When hiring consultants, how rigorous is the screening process? Are they evaluated only on their technical ability or are their data management workflows also verified? Ask the consulting company for their NIST System Security Plan (SSP)5. If they don’t have one or if they tell you it’ll take a month to deliver it, then you know you’re not dealing with a company that has had their security policies audited recently or to any great degree.

A rigorous off-boarding procedure for personnel is another common “red flag” issue for battery integrators, OEMs and operators. System administrators need to be extremely vigilant in their security routines. It pays to perform external security audits, up to and including network penetration attempts (pen tests) by “white hat” hackers who will find the weaknesses before attackers do.

Social engineering: Ukraine’s systems were compromised in part by malware that destroyed files and erased hard drives on workstations and servers.

The typical route for inserting such malware on a network is through social engineering. Emails that appear innocuous, or seem to come from trusted sources, may contain links where users are tricked into revealing their username or password, or other sensitive information. Emails may also contain attachments that look to be standard Word documents or Excel spreadsheets but are actually viruses that can infect the computer system. Networks can become contaminated when infected laptops connect, or when infected USB sticks are inserted into company systems.

Combating such phishing attempts is among the toughest challenges in increasing cyberattack resilience. It only takes one weak link – one distracted or gullible employee among thousands – for attackers to establish a digital beachhead inside the organization.

Three remedies that build resilience against social-engineered attacks are as follows:

  • Enforce multi-factor authentication on all company user accounts. If passwords are reused, guessed or given, the attacker will still face a much higher hurdle for success since a validated mobile device or authenticator app is required to complete a login. For battery operators, give special consideration to code repositories (GitHub), and craft interfaces used to directly access block controllers, inverters, and at-site data aggregators. Applications and laptops used by field services teams should feature two-factor authentication (2FA). Shop floor applications should feature 2FA for shop floor, formation testing and data aggregation devices.

  • Employ the “principle of least privilege,” meaning users only get those access privileges needed to complete the task. That means challenging your IT and software teams about Role-Based Access Controls (RBAC)6, a common software feature to enforce the principle of least privilege.

  • Ultimately, the best defense against social engineering is security protocols education and training. Not only should security protocols be in place, but people must also be regularly trained to follow them. For battery integrators, OEMs and operators, third party sub-suppliers and field service providers that enjoy certain privileges on your systems present a particular education challenge.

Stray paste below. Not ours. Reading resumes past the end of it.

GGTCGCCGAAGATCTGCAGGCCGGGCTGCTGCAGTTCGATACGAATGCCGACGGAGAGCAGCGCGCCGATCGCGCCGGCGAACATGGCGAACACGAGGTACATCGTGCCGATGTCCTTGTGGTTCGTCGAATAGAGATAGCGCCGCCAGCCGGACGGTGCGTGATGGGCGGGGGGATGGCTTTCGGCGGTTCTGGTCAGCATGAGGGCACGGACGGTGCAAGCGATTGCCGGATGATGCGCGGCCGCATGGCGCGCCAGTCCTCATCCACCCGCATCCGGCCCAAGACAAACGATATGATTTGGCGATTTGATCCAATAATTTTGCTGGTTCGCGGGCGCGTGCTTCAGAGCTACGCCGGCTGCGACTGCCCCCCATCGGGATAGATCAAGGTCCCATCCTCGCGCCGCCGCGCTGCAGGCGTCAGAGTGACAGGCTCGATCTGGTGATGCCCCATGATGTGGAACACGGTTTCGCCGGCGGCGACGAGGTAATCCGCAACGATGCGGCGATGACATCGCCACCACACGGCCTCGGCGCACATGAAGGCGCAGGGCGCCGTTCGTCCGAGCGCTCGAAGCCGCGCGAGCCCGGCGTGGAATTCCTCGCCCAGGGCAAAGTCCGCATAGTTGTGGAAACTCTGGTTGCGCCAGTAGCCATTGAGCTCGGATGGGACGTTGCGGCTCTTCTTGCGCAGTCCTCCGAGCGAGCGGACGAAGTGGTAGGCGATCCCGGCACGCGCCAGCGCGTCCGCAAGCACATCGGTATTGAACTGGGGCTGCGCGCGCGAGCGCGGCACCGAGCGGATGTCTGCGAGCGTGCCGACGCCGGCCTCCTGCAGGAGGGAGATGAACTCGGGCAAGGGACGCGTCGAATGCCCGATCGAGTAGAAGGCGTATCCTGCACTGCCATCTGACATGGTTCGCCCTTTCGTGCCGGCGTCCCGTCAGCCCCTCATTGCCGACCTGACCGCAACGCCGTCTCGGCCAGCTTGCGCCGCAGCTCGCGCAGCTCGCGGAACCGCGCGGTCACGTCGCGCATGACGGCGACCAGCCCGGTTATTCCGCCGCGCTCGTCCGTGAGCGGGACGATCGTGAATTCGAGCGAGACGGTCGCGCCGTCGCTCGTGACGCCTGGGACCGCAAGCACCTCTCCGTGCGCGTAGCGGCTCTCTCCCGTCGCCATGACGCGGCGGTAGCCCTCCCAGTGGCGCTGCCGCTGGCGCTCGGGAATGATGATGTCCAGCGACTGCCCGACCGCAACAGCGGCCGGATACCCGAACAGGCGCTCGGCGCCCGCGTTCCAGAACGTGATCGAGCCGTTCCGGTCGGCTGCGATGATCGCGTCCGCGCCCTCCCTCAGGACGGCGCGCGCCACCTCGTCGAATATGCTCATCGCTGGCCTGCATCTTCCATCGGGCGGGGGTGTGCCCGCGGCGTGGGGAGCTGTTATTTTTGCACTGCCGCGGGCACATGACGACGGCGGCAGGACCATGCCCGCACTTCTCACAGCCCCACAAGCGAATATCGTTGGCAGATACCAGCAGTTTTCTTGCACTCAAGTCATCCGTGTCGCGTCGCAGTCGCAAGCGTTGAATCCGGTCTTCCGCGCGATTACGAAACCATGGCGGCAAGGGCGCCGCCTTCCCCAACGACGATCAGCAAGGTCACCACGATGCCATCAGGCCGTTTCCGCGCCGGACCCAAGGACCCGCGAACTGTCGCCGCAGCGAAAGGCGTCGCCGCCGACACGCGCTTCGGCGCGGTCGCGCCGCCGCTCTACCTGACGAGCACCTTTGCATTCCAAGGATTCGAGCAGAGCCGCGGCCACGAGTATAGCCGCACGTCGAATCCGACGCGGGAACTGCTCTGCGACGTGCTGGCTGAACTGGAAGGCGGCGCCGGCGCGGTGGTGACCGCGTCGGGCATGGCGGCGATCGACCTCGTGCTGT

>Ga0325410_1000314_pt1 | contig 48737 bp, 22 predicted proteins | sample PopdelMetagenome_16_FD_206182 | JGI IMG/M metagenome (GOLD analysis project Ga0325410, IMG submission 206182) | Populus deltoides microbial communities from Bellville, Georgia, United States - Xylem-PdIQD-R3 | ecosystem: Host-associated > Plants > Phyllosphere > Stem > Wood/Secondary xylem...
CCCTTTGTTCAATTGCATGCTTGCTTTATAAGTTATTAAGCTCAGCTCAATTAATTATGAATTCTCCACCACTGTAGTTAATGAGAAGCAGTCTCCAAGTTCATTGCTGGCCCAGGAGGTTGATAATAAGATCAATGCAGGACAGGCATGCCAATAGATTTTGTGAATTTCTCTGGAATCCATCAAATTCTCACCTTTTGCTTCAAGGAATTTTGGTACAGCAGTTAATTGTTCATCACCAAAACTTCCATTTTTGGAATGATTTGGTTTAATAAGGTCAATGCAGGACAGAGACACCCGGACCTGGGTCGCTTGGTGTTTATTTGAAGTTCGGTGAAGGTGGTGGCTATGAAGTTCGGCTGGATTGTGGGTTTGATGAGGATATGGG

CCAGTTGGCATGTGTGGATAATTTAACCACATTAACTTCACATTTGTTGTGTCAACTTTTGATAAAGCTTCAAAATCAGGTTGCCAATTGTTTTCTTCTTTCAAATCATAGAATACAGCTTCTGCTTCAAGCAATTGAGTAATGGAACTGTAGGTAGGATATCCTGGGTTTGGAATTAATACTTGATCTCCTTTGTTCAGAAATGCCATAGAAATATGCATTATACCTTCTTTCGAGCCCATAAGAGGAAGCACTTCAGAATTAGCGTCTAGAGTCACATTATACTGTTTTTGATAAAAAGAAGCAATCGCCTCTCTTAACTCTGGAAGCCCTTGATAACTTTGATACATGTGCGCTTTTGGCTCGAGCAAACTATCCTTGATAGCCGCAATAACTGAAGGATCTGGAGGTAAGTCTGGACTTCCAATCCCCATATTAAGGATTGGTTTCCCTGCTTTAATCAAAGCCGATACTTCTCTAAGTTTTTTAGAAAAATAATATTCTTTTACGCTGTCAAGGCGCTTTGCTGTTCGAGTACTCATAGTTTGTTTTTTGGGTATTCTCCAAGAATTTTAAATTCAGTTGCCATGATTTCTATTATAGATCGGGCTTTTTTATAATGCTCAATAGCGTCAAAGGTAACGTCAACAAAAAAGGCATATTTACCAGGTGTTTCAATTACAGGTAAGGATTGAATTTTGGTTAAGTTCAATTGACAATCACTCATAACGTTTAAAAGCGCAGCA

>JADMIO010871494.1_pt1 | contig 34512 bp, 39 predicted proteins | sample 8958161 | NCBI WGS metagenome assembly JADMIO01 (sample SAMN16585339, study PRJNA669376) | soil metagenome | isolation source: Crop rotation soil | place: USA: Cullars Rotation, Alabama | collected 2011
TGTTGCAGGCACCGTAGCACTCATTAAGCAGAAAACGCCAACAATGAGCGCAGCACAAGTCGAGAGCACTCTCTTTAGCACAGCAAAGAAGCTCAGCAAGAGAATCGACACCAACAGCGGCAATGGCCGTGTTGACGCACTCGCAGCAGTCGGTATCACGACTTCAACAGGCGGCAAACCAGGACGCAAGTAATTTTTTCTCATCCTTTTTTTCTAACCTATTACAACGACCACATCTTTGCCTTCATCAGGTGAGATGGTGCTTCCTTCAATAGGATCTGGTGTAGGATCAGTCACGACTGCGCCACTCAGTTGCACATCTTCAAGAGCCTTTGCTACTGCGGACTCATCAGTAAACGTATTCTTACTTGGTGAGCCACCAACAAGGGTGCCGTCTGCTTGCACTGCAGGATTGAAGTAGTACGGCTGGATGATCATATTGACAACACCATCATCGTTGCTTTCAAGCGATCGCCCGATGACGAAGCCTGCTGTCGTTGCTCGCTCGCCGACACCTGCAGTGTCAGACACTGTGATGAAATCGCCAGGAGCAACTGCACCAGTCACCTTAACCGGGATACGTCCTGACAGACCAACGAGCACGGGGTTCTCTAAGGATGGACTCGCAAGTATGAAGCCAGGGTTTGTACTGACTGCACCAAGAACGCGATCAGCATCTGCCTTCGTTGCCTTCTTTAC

Denial of service attacks: Ukraine’s systems were also made unavailable through denial-of-service (DoS) attacks. While such attacks are impossible to prevent, redundant systems should be put into place and tested periodically to ensure services don’t completely stop when primary systems are under attack.

Battery integrators, OEMs and operators are particularly vulnerable if they do not manage these edge/IoT devices properly and with rigor. Edge devices typically contain a credential that allows them to authenticate over the Internet with cloud systems. Having a compromised edge device means potentially compromising that communication channel. Hardening the operating system and using technologies such as secure boot and on-disk encryption are vital steps to ensure the safety and integrity of these devices.

Energy sector cyberattacks increased from 101 in July 2019 to 874 in July 20207.


Our journey with energy sector cybersecurity

To support data analytics for energy storage, we collect telemetry data from energy storage systems around the world, and have developed expertise in deploying IoT edge devices that are robust and secure.

Our customers in the Department of Defense and Department of Energy have extremely demanding cybersecurity requirements. Our engineering team receives dedicated training to ensure their development environment and process is secure, and that we work on secure machines configured for maximum protection. All data is kept on FIPS 140-2 certified self-encrypted drives.

Securing the infrastructure that keeps the energy sector moving has never been more important. While companies that handle our power and water needs have been subject to hacking over decades, energy storage companies are relatively new to the scene and their systems may not be battle-hardened. Given the lessons learned from previous attacks, the worsening situation in Ukraine, and the very real prospect of stepped-up cyberattacks on our energy infrastructure, battery integrators, OEMs and operators need to take steps to make their facilities and systems more resilient. There’s never been a better time to partner with a security-focused company like Peaxy to give you the confidence and peace of mind that your systems are safe.

1 https://cybersecurityguide.org/industries/energy/



4 https://www.wsj.com/articles/americas-electric-grid-has-a-vulnerable-back-doorand-russia-walked-through-it-11547137112